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“The Greek Slave”

From Revolution to Abolition

(Public domain courtesy of Victoria & Albert Museum, London)

The “1851 Great Exhibition” featured an American exhibit in which the Greek Slave was a prominent feature. From Recollections of the Great Exhibition, 1851 published by Lloyd Brothers & Co., 1851.

As the nation embraced democracy in the 1820s under President Andrew Jackson (1829–37), Americans felt an increasing affinity with Greece as the birthplace of democracy. In contrast with the coarseness and tumult of modern industrialism, Greek antiquity provided a source of great cultural achievements, and an ideal of timeless beauty and culture. Also, sympathy for the Greek cause of revolution had an unmistakable impact on American culture.

The motif of the enslaved Greek Christian woman was first deployed in art in 1822, in Mordecai Noah’s popular play, The Grecian Captive; or, The Fall of Athens. In the play, the protagonist preserves her Christian purity and she and her fellow Greeks are rescued by an American frigate. Americans identified with the Greek fight, which they deemed analogous to their own revolutionary rebellion against British oppression. By 1844, Hiram Powers (1805–73) used this motif for his own sculptural work, The Greek Slave (1844). Powers’ white marble carved statue portrays a nude young Greek woman captured by the Turks and put on the auction block. The statue was displayed in cities across the U.S., attracting hundreds of thousands and a scaled down porcelain version was widely reproduced.

For American anti-slavery activists, including black abolitionists David Walker (1796–1830) and William Wells Brown (1814–84), there was a deep hypocrisy in protesting the Ottoman political oppression of the Greeks while ignoring the horrors of chattel slavery in the American South. Brown was particularly vexed with the ecstatic reception of The Greek Slave statue. Given widespread abolitionist scorn for Powers’ statue, it is surprising to see a 19-inch replica of it in the home of Frederick Douglass (1818–95).

(Public domain courtesy of National Gallery of Art)

Hiram Powers, The Greek Slave, model 1841–43, carved 1846.

The Greek Slave

Powers’ original statue was inspired exclusively by atrocities committed by the Turks on the Greeks. He was not a supporter of abolition of American slavery, yet his position evolved as the debate over slavery became heated in the 1850s. Powers created a sixth version in 1866 in which he replaced what he called the “ornamental” chains on the Greek slave with American slave manacles, to better represent American bondage. For his final version of The Greek Slave he decided to make a political statement criticizing not just Ottoman enslavement of Greeks but also American slavery.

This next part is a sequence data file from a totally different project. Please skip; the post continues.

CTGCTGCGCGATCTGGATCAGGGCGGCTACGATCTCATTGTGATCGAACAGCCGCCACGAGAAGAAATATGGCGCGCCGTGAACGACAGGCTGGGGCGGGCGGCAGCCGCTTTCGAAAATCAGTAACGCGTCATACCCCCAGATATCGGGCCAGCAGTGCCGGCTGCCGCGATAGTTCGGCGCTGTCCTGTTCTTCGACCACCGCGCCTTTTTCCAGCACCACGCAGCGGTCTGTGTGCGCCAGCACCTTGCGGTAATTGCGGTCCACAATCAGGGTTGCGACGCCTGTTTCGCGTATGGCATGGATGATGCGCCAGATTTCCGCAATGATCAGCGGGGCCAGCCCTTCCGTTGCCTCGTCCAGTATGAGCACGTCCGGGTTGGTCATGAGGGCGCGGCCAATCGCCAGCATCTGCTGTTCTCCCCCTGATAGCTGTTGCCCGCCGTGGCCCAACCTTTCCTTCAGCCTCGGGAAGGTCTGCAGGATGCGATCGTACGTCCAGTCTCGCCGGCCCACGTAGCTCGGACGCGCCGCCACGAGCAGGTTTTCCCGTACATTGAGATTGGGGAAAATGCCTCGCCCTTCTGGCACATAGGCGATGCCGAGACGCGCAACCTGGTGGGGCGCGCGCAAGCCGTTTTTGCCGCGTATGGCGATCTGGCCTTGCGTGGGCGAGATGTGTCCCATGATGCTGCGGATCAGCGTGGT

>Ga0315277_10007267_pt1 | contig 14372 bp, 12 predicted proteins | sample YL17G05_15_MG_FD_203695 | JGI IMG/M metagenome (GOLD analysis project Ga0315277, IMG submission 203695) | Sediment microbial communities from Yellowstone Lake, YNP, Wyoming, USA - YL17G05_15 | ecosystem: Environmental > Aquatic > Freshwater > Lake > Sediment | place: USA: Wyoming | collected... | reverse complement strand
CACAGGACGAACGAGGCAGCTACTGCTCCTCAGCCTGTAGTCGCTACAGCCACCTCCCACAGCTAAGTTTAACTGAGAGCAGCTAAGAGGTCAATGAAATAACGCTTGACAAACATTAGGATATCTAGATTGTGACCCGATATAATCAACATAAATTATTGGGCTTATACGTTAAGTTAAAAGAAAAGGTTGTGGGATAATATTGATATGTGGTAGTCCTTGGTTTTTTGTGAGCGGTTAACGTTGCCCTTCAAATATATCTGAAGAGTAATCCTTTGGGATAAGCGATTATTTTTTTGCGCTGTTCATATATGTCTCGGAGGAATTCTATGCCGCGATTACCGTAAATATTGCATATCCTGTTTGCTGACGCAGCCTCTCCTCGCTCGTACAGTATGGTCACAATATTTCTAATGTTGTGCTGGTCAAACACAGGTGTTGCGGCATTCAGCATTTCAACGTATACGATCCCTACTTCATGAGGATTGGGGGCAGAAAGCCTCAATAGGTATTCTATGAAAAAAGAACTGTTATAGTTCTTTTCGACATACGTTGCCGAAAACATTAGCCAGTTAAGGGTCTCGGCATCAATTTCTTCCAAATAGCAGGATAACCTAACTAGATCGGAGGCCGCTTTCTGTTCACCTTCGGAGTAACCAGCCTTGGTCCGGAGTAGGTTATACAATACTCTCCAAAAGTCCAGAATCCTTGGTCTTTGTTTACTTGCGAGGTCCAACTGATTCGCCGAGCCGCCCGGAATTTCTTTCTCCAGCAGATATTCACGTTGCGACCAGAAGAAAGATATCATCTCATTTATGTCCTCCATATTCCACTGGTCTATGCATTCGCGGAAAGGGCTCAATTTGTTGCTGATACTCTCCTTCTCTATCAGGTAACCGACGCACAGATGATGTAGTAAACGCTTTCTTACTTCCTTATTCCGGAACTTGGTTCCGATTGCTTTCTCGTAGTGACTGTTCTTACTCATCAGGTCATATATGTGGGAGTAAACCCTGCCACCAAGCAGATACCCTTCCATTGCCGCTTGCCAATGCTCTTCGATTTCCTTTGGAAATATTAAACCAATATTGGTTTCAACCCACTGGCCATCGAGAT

She stands exposed to the gaze of the people she abhors, and awaits her fate with intense anxiety, tempered indeed by the support of her reliance upon the goodness of God.

~ Hiram Powers’ Artist Statement

(Public domain via Wikipedia)

Photograph of Hiram Powers.

(Public domain via Hathi Trust)

John Tenniel, “The Virginian Slave, Intended as a Companion to Power’s [sic] ‘Greek Slave’,” Punch, Vol. 20, June 7, 1851.

The “Virginia Slave” cartoon that appeared in Punch magazine sought to expose the racism that allowed Americans to sympathize with an imaginary white female slave but to refuse to acknowledge the pain and horrific conditions of the suffering black chattel female slave.

(Public domain via Wikimedia Commons)

Image of the author, William Wells Brown, from his book, Three Years in Europe: Places I Have Seen and People I Have Met (1852).

(Public domain via Wikipedia Commons)

A retouched portrait of Frederick Douglass from the 1840s.

(National Parks Service)

Greek Slave, undated (after 1869). Ceramic with painted metal chains. Frederick Douglass National Historic Site, Washington, D.C. Note the manacles in place of the chains, which Powers used to condemn American slavery.

Sculpture Changes to Represent Changing Views on American Slavery

“Ornamental Chains”

Powers replaced the “ornamental chains” on earlier versions of the Greek slave with American slave manacles, to better critique American slavery.

American Slave Manacles

Note the manacles in place of the “ornamental chains.”

(Public domain via Hathi Trust)

Hammatt Billings, “The Sale,” Uncle Tom’s Cabin (Boston: John P. Jewett and Company, 1853): tailpiece illustration for chapter 30.